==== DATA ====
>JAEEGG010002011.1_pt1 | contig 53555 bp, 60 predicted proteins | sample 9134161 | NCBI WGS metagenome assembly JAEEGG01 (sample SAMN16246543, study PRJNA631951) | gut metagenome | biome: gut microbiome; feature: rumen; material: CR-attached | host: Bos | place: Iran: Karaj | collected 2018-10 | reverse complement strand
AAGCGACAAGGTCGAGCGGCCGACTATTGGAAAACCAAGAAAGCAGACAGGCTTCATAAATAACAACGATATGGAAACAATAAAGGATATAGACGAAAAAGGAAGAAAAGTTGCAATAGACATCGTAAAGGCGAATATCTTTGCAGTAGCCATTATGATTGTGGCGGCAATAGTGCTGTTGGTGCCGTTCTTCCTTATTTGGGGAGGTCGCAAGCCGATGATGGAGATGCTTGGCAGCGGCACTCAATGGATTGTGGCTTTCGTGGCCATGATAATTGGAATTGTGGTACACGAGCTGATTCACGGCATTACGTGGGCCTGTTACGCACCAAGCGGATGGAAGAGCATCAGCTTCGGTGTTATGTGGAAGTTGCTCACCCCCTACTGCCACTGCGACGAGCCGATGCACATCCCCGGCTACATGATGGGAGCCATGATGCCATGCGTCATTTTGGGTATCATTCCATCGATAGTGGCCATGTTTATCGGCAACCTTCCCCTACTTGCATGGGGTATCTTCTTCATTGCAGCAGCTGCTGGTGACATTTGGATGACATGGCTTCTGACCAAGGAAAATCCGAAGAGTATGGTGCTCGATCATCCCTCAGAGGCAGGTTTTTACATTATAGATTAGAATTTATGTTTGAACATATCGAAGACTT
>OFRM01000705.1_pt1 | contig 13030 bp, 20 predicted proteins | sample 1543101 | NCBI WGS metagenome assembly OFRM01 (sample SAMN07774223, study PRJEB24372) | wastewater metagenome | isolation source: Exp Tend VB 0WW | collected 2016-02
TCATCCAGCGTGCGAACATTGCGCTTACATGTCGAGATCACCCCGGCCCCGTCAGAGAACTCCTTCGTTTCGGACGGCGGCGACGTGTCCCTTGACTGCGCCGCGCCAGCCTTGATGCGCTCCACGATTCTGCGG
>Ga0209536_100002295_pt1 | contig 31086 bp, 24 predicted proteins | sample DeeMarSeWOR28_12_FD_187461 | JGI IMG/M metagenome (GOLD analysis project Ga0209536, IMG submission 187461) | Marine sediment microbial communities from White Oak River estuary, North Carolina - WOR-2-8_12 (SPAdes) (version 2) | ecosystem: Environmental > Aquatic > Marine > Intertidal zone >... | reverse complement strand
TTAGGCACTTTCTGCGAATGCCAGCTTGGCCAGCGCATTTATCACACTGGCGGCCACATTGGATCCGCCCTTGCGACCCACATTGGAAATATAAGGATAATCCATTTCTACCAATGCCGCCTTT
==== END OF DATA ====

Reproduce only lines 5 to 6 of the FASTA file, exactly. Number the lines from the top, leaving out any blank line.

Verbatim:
>Ga0209536_100002295_pt1 | contig 31086 bp, 24 predicted proteins | sample DeeMarSeWOR28_12_FD_187461 | JGI IMG/M metagenome (GOLD analysis project Ga0209536, IMG submission 187461) | Marine sediment microbial communities from White Oak River estuary, North Carolina - WOR-2-8_12 (SPAdes) (version 2) | ecosystem: Environmental > Aquatic > Marine > Intertidal zone >... | reverse complement strand
TTAGGCACTTTCTGCGAATGCCAGCTTGGCCAGCGCATTTATCACACTGGCGGCCACATTGGATCCGCCCTTGCGACCCACATTGGAAATATAAGGATAATCCATTTCTACCAATGCCGCCTTT